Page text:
The Importance Of Family In Homer's "The Illiad."

864 words - 3 pages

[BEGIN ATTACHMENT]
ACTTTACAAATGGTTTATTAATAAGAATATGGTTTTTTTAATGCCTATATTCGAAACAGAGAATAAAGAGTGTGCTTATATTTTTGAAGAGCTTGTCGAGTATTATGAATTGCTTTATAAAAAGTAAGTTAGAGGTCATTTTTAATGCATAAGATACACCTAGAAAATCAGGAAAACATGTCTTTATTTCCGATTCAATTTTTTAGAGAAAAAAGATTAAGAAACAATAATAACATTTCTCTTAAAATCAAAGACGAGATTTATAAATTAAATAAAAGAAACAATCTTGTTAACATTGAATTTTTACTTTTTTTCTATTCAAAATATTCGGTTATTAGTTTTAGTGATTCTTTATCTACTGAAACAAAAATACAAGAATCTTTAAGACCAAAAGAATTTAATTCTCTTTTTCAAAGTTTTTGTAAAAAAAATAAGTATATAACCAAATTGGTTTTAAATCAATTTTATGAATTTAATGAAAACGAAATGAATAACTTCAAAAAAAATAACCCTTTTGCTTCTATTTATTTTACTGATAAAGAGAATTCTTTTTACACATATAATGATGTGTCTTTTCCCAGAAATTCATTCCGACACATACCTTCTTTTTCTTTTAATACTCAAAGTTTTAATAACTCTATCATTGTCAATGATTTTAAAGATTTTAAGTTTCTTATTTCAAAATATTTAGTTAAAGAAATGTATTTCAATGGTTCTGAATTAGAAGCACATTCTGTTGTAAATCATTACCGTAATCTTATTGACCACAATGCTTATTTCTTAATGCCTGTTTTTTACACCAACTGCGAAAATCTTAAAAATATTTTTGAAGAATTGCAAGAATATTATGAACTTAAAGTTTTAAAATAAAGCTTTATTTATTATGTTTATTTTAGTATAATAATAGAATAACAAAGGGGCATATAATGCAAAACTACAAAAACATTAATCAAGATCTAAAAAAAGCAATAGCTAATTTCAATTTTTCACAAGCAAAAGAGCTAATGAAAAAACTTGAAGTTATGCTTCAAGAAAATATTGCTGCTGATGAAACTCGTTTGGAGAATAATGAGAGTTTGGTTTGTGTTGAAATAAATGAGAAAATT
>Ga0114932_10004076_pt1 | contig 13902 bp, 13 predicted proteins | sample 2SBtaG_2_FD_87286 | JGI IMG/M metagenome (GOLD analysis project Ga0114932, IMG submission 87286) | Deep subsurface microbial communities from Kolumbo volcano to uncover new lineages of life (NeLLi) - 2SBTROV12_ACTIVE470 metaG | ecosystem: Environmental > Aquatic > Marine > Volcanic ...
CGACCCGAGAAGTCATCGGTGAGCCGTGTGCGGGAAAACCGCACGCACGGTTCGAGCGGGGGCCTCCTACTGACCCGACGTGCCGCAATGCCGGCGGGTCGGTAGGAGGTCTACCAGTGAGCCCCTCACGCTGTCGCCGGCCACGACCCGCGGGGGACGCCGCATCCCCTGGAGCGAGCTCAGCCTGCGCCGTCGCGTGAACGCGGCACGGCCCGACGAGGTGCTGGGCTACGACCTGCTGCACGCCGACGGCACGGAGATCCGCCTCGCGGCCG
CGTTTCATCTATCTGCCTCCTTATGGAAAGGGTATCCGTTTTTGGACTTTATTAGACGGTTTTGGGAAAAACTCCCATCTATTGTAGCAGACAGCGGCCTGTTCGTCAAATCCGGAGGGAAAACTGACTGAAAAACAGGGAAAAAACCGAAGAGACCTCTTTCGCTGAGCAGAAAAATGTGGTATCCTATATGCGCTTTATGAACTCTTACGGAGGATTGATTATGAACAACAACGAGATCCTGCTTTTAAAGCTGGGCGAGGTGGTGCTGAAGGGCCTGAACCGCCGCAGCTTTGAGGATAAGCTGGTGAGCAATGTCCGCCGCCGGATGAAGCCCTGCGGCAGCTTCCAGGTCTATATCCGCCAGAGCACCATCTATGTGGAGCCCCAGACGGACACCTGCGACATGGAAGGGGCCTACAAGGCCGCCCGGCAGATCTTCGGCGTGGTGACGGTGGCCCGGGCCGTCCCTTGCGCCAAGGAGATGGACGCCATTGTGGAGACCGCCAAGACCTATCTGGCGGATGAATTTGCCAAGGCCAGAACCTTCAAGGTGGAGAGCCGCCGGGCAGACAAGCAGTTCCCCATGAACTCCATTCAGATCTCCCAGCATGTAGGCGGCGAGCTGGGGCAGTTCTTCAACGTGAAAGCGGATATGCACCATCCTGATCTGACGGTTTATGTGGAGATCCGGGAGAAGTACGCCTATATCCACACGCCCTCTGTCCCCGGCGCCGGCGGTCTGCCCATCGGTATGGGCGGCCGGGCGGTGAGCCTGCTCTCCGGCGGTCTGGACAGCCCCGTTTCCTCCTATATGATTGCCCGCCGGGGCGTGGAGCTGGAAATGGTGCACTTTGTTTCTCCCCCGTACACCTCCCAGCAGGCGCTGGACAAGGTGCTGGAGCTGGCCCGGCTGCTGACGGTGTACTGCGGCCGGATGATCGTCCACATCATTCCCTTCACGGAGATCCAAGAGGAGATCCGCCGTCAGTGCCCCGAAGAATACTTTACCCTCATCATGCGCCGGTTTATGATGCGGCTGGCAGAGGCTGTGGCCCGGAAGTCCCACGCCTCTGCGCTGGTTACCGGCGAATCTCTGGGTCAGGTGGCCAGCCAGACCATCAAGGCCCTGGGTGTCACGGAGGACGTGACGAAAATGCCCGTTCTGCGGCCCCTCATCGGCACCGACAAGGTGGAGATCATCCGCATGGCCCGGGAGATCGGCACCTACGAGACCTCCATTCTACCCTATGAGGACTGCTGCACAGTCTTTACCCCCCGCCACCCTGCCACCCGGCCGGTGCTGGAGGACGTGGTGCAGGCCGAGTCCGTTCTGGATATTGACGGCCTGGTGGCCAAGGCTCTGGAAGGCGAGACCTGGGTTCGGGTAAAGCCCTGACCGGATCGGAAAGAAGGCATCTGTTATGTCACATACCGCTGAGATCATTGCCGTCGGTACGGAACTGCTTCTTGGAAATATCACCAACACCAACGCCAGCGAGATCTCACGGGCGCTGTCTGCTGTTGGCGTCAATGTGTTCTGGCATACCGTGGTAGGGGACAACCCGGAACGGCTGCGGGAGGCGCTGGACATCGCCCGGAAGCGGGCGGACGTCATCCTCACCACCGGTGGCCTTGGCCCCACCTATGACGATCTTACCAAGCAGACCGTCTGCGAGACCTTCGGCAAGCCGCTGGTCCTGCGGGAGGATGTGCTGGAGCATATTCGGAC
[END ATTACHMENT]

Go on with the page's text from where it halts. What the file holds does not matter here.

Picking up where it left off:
Most people would consider their family to be among their top priorities, if not their very first. In Homer's "The Illiad", Hecuba is portrayed as a woman who values family. Her emphasis on family values is demonstrated in her relationship with her son Hektor, as well as her husband Priam.Hecuba feared Achilleus would kill her son Hektor in battle so she attempted to persuade him to refrain from fighting the great Achilleus. Unfortunately she was unsuccessful as she "could not move the spirit in Hektor", Hektor proceeded to prepare for battle (l.91). Despite Hecuba's efforts to sway her sons decision, Hektor was confident that he could win this battle. Confidence is a quality often developed in early stages of childhood, showing the reader that Hektor was brought up in a supportive and loving home, created by his parents. Hektor was no match for Achilleus and sadly lost the battle. Hecuba knew Hektor would lose if he were to fight Achilleus, as shown when she "in tears was mourning" before Hektor had even gone to battle (l.79). This indicated that she knew Hektors strengths and weaknesses, something an attentive mother would be aware of. This knowledge provided the reader with evidence enabling them to believe that Hecuba and Hektor had a solid mother-son relationship.Hecuba did not want Hektor to fight Achilleus, not only because she feared his death, but because she suspected that Achilleus would rob Hektor of his right to the chance of a proper burial. Hecuba believed that Hektor, when he was to die, deserved a proper and respectful burial. She told her son "for if he kills you I can no longer mourn you on the death-bed", and "nor can your generous wife mourn you, but a bit way from us beside the ships of the Argives the running dogs will feed on you" (l.86-9). This concern demonstrated Hebuca's respect for her son, another characteristic of a strong relationship.In Hecuba's desperate attempts to protect her son, she told Hektor to think of her and all that they had been through together since infancy. She "wept her tears for him and called to him in winnged words: 'Hektor, my child, look upon these and obey, and take pity on me, if ever I gave you the breast to quiet your sorrow" (l.81-3). She had faith that her son had only fond memories of his childhood, and that he valued them enough to allow them to impact his decision. Hecuba's faith in her sons love for her demonstrates the bond between Hector and his mother. Finally when Hecuba realized that no...

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